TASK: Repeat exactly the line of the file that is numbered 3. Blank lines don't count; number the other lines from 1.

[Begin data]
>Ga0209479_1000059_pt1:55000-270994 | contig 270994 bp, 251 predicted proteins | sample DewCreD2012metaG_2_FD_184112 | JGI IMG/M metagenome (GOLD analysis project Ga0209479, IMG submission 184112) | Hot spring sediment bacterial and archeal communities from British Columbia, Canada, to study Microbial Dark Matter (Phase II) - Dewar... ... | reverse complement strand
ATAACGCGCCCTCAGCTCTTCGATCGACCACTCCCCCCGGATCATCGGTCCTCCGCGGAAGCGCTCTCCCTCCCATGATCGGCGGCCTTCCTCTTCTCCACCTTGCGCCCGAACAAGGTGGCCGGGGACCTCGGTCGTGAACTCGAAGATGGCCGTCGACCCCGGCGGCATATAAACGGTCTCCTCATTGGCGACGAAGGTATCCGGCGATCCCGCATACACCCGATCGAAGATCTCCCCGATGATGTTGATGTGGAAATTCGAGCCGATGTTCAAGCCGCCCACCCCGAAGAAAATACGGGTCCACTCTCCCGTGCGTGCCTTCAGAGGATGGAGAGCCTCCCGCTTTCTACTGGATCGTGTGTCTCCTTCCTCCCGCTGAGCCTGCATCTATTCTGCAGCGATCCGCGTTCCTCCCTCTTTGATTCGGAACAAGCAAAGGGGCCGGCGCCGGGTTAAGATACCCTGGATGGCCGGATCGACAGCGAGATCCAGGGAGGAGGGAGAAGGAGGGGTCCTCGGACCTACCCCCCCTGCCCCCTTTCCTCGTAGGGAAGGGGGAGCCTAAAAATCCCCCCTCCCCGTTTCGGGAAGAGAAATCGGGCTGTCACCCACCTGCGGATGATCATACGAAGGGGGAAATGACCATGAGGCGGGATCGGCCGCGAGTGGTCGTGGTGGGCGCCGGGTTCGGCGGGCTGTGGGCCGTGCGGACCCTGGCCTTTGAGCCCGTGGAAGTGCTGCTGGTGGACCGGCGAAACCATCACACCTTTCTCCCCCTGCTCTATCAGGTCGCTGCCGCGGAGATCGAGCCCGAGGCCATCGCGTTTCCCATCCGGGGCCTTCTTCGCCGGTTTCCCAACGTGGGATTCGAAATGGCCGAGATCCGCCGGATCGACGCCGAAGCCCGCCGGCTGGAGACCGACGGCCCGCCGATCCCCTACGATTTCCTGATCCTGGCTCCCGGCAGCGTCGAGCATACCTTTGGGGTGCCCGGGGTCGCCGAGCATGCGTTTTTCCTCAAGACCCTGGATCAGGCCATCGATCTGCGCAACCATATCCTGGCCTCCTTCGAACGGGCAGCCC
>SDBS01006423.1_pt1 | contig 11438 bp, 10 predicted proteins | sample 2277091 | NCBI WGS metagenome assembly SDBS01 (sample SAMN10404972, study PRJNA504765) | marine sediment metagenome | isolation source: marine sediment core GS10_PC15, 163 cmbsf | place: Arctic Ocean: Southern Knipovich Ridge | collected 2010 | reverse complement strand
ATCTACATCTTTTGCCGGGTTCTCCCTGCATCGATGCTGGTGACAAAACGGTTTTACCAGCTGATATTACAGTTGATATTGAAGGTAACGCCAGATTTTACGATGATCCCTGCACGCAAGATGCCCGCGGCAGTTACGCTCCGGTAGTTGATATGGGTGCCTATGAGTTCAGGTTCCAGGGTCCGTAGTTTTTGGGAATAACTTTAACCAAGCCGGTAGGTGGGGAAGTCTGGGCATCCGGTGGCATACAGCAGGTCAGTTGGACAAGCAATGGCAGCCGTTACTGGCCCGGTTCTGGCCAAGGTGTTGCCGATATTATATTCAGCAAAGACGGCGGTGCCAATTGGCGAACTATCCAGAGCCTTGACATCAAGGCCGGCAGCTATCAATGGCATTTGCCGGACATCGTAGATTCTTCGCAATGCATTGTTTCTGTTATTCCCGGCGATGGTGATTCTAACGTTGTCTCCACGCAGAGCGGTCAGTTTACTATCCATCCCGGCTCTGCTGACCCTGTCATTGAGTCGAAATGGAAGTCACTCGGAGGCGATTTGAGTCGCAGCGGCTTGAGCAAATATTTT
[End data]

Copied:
>SDBS01006423.1_pt1 | contig 11438 bp, 10 predicted proteins | sample 2277091 | NCBI WGS metagenome assembly SDBS01 (sample SAMN10404972, study PRJNA504765) | marine sediment metagenome | isolation source: marine sediment core GS10_PC15, 163 cmbsf | place: Arctic Ocean: Southern Knipovich Ridge | collected 2010 | reverse complement strand